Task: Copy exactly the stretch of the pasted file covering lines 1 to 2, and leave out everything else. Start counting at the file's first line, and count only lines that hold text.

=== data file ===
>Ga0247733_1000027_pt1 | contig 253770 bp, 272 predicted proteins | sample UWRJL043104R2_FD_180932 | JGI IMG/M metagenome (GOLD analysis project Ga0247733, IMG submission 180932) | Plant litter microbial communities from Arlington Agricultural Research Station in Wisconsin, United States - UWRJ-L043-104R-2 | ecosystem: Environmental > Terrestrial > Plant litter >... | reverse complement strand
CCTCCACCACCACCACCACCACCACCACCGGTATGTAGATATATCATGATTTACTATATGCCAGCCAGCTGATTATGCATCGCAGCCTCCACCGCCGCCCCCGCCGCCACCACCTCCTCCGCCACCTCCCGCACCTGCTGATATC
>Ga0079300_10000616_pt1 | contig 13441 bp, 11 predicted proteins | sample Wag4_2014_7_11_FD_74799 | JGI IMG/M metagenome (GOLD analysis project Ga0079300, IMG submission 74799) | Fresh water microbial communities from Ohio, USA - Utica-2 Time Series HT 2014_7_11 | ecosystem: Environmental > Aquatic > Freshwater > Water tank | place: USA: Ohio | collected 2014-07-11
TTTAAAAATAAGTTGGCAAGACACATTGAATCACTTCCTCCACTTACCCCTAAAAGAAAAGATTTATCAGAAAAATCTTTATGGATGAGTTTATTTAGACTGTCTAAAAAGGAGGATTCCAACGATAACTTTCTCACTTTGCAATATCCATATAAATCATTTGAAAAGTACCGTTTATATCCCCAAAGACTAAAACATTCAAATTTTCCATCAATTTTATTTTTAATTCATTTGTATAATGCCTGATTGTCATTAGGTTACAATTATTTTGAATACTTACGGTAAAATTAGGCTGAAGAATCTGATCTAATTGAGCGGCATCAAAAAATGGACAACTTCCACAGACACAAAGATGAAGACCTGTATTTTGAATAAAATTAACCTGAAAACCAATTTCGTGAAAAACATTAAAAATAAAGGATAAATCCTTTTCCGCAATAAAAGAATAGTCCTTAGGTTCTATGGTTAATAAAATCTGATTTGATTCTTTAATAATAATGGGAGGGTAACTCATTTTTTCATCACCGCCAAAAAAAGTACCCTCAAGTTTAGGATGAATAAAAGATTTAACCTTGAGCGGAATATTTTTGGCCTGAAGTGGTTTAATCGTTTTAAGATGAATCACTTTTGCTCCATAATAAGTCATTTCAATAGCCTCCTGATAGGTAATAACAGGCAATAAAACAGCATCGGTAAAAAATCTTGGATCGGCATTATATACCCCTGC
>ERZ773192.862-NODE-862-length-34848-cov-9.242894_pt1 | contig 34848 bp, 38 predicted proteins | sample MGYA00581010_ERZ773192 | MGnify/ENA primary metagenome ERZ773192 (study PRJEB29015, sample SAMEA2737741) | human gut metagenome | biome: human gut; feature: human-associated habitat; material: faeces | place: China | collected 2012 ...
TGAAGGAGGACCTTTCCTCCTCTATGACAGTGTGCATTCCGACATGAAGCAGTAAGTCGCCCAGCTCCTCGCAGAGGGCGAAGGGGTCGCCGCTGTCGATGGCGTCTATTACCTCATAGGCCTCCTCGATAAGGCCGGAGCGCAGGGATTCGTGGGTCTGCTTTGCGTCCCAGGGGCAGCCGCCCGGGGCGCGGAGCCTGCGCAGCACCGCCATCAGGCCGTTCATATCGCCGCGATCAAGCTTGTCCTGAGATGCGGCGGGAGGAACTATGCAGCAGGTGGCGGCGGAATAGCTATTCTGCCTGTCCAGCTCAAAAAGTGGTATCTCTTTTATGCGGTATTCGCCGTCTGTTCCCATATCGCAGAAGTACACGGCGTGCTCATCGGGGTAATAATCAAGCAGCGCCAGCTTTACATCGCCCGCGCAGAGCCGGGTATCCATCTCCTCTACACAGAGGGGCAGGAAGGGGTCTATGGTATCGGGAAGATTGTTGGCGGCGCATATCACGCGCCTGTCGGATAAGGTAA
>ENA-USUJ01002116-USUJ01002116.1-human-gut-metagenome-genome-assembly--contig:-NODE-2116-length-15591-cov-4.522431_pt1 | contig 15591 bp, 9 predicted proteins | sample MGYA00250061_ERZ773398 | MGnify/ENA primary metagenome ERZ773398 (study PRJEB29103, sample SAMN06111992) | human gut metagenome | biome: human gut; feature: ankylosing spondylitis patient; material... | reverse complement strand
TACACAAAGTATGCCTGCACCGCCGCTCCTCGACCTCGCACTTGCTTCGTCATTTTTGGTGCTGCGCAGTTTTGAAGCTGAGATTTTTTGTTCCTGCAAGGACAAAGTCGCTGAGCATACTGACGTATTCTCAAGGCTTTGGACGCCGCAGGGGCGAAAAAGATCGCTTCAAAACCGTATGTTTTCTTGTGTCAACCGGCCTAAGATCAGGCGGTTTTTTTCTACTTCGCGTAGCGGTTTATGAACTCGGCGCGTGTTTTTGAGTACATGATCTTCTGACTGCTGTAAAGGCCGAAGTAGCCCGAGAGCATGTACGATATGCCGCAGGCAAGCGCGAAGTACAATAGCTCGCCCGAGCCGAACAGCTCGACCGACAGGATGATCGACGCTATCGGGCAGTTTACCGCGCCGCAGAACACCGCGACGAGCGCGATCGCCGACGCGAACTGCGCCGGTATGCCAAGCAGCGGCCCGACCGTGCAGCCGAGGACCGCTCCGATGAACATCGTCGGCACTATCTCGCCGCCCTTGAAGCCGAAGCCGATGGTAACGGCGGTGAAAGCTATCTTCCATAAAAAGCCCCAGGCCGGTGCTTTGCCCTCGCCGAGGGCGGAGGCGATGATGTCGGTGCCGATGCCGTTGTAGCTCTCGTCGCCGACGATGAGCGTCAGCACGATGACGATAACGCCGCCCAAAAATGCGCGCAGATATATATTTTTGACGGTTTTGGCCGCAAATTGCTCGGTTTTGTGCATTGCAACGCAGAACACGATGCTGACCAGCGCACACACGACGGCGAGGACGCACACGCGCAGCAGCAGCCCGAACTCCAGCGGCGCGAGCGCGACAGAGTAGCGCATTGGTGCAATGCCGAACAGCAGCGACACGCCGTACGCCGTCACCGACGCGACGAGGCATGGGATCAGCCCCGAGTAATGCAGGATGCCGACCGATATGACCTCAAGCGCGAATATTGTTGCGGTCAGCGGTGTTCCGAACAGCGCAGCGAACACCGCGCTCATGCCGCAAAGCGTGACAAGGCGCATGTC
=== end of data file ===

>Ga0247733_1000027_pt1 | contig 253770 bp, 272 predicted proteins | sample UWRJL043104R2_FD_180932 | JGI IMG/M metagenome (GOLD analysis project Ga0247733, IMG submission 180932) | Plant litter microbial communities from Arlington Agricultural Research Station in Wisconsin, United States - UWRJ-L043-104R-2 | ecosystem: Environmental > Terrestrial > Plant litter >... | reverse complement strand
CCTCCACCACCACCACCACCACCACCACCGGTATGTAGATATATCATGATTTACTATATGCCAGCCAGCTGATTATGCATCGCAGCCTCCACCGCCGCCCCCGCCGCCACCACCTCCTCCGCCACCTCCCGCACCTGCTGATATC